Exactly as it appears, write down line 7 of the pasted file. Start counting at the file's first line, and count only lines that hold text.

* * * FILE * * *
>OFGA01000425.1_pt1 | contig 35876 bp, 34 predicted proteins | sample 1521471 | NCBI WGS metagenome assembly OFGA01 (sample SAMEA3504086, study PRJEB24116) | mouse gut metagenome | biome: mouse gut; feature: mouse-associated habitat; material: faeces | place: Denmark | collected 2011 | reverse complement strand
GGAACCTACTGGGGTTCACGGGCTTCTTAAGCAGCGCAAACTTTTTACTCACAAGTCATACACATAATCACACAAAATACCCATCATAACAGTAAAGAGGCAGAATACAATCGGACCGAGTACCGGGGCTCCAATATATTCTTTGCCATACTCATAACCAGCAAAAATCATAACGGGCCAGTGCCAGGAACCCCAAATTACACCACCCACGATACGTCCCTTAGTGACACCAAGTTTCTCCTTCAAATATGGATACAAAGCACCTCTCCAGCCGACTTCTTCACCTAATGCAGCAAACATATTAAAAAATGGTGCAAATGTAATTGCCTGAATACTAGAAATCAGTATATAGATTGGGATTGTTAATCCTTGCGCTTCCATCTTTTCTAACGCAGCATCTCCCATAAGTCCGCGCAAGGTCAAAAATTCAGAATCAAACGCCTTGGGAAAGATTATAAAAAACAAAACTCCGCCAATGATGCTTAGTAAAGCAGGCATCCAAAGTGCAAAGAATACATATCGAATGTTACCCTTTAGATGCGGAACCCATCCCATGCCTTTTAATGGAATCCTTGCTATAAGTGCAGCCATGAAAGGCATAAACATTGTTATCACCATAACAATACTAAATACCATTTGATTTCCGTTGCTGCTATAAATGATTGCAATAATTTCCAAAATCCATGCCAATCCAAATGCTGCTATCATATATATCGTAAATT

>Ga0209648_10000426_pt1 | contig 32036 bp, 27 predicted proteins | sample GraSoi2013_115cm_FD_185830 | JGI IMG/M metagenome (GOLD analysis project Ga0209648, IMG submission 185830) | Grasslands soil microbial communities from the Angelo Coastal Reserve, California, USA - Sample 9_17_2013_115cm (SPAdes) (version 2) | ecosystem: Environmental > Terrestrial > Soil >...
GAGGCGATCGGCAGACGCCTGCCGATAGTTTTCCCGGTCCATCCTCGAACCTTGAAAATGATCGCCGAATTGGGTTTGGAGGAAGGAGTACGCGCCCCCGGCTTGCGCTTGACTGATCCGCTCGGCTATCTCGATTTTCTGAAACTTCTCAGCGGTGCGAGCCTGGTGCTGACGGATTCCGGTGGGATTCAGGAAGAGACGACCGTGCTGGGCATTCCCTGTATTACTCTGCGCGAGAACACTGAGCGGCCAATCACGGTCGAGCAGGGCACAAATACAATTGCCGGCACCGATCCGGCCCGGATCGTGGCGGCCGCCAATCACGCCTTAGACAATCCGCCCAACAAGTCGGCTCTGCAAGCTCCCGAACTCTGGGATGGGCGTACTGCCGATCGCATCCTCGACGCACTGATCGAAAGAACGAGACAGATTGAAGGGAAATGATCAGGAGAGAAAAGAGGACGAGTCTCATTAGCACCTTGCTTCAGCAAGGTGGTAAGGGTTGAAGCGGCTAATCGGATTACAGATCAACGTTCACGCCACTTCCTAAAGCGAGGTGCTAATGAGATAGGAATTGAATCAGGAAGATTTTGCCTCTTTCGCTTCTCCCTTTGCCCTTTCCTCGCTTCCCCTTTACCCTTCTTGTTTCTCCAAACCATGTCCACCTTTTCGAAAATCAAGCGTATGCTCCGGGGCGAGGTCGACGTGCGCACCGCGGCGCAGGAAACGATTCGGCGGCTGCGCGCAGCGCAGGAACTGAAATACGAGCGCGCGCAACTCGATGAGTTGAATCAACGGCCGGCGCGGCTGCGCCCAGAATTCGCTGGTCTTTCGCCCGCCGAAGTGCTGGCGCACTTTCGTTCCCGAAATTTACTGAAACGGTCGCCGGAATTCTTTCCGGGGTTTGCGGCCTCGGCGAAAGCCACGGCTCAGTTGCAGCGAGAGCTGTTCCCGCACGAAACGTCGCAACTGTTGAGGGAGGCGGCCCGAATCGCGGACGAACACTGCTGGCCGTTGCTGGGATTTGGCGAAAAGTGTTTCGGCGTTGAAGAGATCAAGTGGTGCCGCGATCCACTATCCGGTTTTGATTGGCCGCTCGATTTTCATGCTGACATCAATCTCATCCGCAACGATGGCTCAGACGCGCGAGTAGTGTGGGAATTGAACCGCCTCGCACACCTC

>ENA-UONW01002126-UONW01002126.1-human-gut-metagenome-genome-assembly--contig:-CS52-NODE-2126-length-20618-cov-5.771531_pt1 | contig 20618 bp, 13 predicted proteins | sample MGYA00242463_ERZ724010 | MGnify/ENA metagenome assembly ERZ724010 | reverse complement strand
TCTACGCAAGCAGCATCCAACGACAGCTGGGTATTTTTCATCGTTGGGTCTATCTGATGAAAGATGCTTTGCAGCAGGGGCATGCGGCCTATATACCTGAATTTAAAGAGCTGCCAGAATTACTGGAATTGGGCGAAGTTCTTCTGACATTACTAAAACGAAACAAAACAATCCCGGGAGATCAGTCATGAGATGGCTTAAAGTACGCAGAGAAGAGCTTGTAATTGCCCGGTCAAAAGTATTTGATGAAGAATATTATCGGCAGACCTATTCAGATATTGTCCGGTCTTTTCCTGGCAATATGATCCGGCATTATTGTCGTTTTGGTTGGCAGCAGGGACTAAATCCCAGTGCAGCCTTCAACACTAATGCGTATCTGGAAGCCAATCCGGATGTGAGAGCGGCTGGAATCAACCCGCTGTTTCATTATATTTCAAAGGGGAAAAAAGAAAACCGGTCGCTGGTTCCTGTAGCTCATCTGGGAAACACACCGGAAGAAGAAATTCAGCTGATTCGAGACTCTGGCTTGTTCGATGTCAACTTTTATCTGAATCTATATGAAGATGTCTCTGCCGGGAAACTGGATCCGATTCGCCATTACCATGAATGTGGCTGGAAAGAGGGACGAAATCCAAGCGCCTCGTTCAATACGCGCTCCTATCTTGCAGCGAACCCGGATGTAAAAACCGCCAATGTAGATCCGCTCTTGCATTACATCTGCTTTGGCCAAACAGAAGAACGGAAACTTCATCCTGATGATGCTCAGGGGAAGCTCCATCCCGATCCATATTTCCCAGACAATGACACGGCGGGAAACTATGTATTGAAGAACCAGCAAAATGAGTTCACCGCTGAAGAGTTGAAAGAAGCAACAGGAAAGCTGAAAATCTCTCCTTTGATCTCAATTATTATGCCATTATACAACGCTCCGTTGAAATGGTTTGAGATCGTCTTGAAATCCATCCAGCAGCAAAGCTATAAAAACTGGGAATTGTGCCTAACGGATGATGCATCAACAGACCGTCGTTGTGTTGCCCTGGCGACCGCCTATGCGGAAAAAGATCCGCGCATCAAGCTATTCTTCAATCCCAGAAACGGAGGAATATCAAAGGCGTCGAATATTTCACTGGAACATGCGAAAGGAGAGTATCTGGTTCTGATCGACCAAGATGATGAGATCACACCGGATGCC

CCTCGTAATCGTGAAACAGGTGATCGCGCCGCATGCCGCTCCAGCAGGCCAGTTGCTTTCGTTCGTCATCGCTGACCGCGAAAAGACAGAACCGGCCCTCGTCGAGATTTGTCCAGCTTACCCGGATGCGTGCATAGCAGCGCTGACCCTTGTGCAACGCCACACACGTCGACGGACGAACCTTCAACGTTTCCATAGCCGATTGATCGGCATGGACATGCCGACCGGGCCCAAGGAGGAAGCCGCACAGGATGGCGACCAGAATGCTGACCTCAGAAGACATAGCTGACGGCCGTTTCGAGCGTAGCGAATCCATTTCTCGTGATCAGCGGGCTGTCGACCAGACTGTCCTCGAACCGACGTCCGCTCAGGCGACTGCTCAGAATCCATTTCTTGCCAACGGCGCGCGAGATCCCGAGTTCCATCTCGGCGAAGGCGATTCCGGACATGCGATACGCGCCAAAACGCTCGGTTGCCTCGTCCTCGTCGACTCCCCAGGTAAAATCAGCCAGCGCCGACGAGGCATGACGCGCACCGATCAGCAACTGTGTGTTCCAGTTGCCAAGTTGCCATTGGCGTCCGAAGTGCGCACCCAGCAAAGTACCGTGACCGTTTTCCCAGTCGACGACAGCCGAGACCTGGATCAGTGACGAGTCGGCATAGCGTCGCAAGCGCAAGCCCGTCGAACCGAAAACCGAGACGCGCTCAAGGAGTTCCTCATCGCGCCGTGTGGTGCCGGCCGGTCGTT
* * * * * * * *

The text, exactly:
CCTCGTAATCGTGAAACAGGTGATCGCGCCGCATGCCGCTCCAGCAGGCCAGTTGCTTTCGTTCGTCATCGCTGACCGCGAAAAGACAGAACCGGCCCTCGTCGAGATTTGTCCAGCTTACCCGGATGCGTGCATAGCAGCGCTGACCCTTGTGCAACGCCACACACGTCGACGGACGAACCTTCAACGTTTCCATAGCCGATTGATCGGCATGGACATGCCGACCGGGCCCAAGGAGGAAGCCGCACAGGATGGCGACCAGAATGCTGACCTCAGAAGACATAGCTGACGGCCGTTTCGAGCGTAGCGAATCCATTTCTCGTGATCAGCGGGCTGTCGACCAGACTGTCCTCGAACCGACGTCCGCTCAGGCGACTGCTCAGAATCCATTTCTTGCCAACGGCGCGCGAGATCCCGAGTTCCATCTCGGCGAAGGCGATTCCGGACATGCGATACGCGCCAAAACGCTCGGTTGCCTCGTCCTCGTCGACTCCCCAGGTAAAATCAGCCAGCGCCGACGAGGCATGACGCGCACCGATCAGCAACTGTGTGTTCCAGTTGCCAAGTTGCCATTGGCGTCCGAAGTGCGCACCCAGCAAAGTACCGTGACCGTTTTCCCAGTCGACGACAGCCGAGACCTGGATCAGTGACGAGTCGGCATAGCGTCGCAAGCGCAAGCCCGTCGAACCGAAAACCGAGACGCGCTCAAGGAGTTCCTCATCGCGCCGTGTGGTGCCGGCCGGTCGTT